Paragraph 6. Some of the argument here is a little too speculative and difficult to sustain in the face of what is actually said in the short story. (1) Not ‘then’, which is misleading, as is ‘perspective’. ‘Turning to the mother’s attitude, it can be said to be paradoxical in some ways’ (3) ‘As if’ is wrong here in terms of linking words. There is no logical connection between (2) and (3) (3) Is there any real evidence for this statement? (4) Why not ‘the daughter’? (5) One point that remains unresolved is whether or not the girl ‘is fat and ugly’. This is an important question in a story dealing with perception, and self-perception. (6) ‘heavy’ is too colloquial. ‘too heavy to bear’ ‘too much’ ‘too difficult to deal with’.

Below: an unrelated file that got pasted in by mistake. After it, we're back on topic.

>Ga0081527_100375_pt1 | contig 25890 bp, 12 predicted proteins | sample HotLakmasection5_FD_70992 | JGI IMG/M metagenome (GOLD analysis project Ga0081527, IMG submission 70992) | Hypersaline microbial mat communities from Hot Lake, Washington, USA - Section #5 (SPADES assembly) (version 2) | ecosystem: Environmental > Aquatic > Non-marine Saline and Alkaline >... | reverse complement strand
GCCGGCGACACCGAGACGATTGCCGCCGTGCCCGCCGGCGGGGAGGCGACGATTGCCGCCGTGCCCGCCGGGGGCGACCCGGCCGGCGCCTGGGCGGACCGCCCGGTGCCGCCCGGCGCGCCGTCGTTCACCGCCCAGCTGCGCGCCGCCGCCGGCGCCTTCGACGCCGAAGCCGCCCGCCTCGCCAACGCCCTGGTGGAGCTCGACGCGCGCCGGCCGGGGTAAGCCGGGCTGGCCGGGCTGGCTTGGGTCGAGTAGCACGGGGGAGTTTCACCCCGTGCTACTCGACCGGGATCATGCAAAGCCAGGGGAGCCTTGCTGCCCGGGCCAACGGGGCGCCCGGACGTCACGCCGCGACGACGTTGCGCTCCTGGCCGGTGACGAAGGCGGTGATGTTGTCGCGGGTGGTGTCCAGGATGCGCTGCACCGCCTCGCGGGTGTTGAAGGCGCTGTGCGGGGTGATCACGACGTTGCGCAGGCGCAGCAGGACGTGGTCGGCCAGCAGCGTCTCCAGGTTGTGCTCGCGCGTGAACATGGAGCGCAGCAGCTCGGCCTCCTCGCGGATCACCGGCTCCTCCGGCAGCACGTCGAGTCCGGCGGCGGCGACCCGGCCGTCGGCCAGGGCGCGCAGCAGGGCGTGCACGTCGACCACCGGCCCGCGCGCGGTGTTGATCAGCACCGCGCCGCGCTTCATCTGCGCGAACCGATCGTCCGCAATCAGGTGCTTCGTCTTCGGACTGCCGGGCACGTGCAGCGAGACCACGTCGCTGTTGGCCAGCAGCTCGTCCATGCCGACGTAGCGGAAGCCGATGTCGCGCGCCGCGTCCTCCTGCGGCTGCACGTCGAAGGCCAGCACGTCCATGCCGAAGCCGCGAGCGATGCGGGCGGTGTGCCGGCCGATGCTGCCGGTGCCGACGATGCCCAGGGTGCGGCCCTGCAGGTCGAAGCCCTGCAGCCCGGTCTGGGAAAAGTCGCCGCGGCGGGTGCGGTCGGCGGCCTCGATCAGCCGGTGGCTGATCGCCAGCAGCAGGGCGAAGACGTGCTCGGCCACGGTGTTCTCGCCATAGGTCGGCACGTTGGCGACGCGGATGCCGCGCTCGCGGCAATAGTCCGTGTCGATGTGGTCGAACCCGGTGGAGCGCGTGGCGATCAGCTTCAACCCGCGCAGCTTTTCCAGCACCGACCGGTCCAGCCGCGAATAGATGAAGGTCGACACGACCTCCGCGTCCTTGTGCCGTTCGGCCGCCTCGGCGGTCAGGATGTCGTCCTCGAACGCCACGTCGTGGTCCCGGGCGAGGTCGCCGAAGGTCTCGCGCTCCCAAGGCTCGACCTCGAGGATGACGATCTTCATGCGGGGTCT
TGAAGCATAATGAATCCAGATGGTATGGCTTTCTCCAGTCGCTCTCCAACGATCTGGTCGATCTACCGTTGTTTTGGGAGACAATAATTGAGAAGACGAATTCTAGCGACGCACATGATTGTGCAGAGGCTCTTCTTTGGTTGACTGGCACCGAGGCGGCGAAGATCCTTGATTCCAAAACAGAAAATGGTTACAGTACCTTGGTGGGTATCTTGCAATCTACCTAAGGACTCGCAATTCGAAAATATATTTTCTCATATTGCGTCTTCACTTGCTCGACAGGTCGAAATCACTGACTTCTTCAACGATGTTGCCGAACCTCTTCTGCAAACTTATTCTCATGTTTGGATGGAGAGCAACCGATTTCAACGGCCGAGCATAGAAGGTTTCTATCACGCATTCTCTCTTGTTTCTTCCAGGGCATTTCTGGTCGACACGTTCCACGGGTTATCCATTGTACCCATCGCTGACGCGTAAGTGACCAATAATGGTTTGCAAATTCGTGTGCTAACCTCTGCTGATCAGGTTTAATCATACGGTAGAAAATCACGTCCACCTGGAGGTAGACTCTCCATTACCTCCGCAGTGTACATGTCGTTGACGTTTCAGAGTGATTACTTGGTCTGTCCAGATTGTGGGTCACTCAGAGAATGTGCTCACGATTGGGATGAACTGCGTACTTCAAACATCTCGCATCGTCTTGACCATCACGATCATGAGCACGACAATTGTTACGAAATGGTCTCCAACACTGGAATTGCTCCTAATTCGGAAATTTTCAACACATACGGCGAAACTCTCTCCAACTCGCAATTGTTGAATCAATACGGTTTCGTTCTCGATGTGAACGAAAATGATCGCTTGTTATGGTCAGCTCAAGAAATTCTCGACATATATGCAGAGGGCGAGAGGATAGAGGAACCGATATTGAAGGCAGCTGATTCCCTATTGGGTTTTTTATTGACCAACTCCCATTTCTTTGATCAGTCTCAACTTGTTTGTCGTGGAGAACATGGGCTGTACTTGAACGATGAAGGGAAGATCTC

Paragraph 7. The student shows some insight here and in a better essay this would have been taken much further. Self-image is indeed a vital aspect of the story. The suggestion in the story that when she looks at herself in the mirror the daughter sees her mother could have been analysed further and is not clearly acknowledged in the essay. The smashing of the mirror could have been looked at in relation to the smashing of the salt-cellar. Are the same impulses and / or insights at work? (1) ‘another important element’ ‘another important motif’ (2) Unclear. Poor English. ‘because she does not want to see her own image’? ‘because she does not really see herself in the mirror’? (3) This is a good point but the student needs to say more and make the point more fully. (5) This is fine but some confusion is caused by the slip between hearing and seeing.